to exercise any kind of control or regulation over the scramble for territories in which the great powers
now indulged. The naked power politics of the new colonialism were the projection, on to an overseas
screen, of the inter-state frictions and rivalries of Europe. It was this combination of novel economic
conditions with anarchic political relations which explained the nature of the new imperialism.

Among the economic forces behind it, the urge to find new outlets for the 'glut of capital' and fresh
markets for industrial output were in general more important than either the quest for raw materials or
the factor of overpopulation. The special attractions of Africa and Asia were, indeed, that they offered
many of the raw materials needed by the multiplying factories of Europe: including cotton, silk,
rubber, vegetable oils, and the rarer minerals. The products of the tropics were especially welcome to
Europe. But many of these raw materials could be, and were, got by trading without political control
The quest for markets in which to sell manufactured goods was more important. But here, again, the
political factor was no less important than the purely economic. ..With increasing saturation of
European markets, all tended to look for more open markets overseas, and in the competitive,
protectionist mood of European politics they found governments responsive enough to national needs
to undertake the political conquest of undeveloped territories. For this purpose, Africa and Asia served
admirably The vast undeveloped areas of Africa and Asia offered the most inviting opportunities,
provided that they could be made safe enough for investment, and there seemed no better guarantee of
security than the appropriation of these lands. Again governments were responsive, for reasons that
where not exclusively economic. The ports of Africa and the Far East were valuable as naval bases
and ports of call, no less than as in-roads for trade and investment. Given the tangle of international
fears and distrusts in Europe during these years, and the ever-present menace of war, no possible
strategic or prestige-giving advantage could be forfeited. Once the scramble for partitioning Africa had
begun, the powers were confronted with the choice of grabbing such advantages for themselves or
seeing them snatched by potential enemies- The 'international anarchy' contributed an impetus of its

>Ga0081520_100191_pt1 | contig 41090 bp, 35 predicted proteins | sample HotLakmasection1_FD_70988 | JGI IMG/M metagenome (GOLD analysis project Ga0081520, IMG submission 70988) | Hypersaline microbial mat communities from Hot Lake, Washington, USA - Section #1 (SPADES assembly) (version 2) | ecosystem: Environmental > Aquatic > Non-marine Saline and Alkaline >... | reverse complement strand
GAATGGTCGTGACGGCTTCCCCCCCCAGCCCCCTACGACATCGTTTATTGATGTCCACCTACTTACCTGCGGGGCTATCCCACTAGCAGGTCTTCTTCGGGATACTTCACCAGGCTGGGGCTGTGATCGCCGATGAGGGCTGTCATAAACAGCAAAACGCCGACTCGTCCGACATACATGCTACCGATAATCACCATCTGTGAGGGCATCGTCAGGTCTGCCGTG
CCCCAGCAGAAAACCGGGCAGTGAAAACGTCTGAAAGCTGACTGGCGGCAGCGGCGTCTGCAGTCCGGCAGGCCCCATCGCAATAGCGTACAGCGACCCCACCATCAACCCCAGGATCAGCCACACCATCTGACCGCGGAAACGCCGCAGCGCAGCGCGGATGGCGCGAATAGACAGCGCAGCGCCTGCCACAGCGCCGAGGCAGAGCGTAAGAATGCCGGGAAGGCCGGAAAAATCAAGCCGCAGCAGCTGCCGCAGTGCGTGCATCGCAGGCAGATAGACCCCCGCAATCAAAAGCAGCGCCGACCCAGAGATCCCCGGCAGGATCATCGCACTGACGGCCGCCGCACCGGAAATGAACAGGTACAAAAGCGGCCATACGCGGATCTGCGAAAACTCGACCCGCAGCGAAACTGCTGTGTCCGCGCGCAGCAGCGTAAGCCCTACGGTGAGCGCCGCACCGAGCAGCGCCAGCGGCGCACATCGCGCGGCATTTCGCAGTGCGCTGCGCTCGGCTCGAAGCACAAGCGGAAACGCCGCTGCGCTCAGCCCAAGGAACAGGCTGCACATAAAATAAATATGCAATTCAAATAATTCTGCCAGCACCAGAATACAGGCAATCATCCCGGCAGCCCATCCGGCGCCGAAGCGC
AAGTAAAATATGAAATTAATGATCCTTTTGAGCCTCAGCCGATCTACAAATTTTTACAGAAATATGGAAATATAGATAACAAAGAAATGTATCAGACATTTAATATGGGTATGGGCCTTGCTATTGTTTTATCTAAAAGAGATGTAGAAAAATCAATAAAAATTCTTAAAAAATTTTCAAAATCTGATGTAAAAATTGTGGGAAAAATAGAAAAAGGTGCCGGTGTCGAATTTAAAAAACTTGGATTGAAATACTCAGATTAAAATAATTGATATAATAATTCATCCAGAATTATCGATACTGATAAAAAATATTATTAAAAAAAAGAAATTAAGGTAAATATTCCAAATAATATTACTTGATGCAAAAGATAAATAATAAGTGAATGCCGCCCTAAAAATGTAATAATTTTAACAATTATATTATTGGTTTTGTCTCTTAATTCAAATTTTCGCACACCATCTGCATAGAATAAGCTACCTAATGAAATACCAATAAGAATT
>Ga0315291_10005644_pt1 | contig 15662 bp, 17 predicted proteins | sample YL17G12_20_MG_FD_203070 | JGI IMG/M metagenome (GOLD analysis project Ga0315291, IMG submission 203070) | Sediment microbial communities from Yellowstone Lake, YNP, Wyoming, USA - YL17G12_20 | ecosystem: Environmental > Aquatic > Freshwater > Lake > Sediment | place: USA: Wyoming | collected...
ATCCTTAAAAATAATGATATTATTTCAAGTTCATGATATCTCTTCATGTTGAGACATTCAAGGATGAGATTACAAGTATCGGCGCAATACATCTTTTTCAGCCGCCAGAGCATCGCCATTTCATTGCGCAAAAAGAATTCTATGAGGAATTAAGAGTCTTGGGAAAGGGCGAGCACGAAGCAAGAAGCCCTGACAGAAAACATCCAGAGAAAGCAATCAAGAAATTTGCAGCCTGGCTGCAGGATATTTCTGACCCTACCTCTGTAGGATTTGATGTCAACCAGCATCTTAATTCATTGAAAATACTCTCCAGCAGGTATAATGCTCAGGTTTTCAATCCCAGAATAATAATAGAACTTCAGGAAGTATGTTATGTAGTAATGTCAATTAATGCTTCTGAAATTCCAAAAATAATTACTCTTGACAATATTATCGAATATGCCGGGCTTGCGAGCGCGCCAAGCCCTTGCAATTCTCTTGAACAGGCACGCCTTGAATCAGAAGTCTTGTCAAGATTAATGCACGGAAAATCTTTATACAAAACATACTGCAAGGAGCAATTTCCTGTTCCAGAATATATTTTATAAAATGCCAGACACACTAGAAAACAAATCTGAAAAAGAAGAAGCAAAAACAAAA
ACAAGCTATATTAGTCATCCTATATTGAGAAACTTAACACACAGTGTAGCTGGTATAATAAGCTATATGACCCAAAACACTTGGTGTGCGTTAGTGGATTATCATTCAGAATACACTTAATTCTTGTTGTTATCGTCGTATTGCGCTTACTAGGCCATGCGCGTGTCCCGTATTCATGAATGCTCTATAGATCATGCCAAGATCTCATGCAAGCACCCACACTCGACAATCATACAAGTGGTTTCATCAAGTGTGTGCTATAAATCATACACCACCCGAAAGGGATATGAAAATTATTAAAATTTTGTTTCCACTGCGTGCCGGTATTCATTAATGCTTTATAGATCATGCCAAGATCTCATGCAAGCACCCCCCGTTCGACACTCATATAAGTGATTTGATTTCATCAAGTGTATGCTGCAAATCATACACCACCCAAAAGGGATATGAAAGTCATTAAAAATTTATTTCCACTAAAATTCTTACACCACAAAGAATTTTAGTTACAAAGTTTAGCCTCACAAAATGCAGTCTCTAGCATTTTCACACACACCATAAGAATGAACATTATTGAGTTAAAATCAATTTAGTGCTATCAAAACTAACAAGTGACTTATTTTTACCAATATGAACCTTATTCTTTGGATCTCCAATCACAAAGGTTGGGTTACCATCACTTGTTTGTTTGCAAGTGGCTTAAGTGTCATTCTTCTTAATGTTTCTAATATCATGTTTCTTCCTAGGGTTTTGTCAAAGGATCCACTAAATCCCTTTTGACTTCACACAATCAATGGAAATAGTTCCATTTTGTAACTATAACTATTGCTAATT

own to the general race for colonies. To say, as it was often said after 1918, that imperialism had led to
war, was only half the story; it was also true that the menace of war had led to imperialism.

It was normally the coexistence of economic interests with political aims which made a country
imperialistic; and in some, such as Italy or Russia, political considerations predominated. With nations
as with men, it is what they aspire to become and to have, not only what they already are or have, that
governs their behaviour. There was no irresistible compulsion or determinism, and no country
acquired colonies unless at least a very active and influential group of its political leaders wanted to
acquire them. Britain had long had all the economic urges of surplus population, exports, and capital,
but they did not drive her to scramble for colonies during the 1860s as much as during the 1870s and
after. Neither Italy nor Russia had a surplus of manufactures or capital to export, yet both joined the
scramble; Norway, although she had a large merchant fleet which was second only to that of Britain
and Germany, did not. Germany, whose industrial development greatly outpaced that of France, was
very much slower.than France to embark on colonialism. The Dutch were active in colonialism long
before the more industrialized Belgians. What determined whether or not a country became
imperialistic was more the activity of small groups of people, often intellectuals, economists, or
patriotic publicists and politicians anxious to ensure national security and self-sufficiency, than the
economic conditions of the country itself. And, as the examples of the British, French, Dutch, and
Portuguese show, nations that had traditions of colonialism were more prompt to seek colonies than
were nations, such as Germany and Italy, that had no such traditions.

Explanation of Imperialism Eric Hobsbawm

From The Age of Empire (1987) pp. 60-73

The arguments which surround this touchy subject are so impassioned, dense and confused that the
first task of the historian is to disentangle them so that the actual phenomenon can be seen for itself.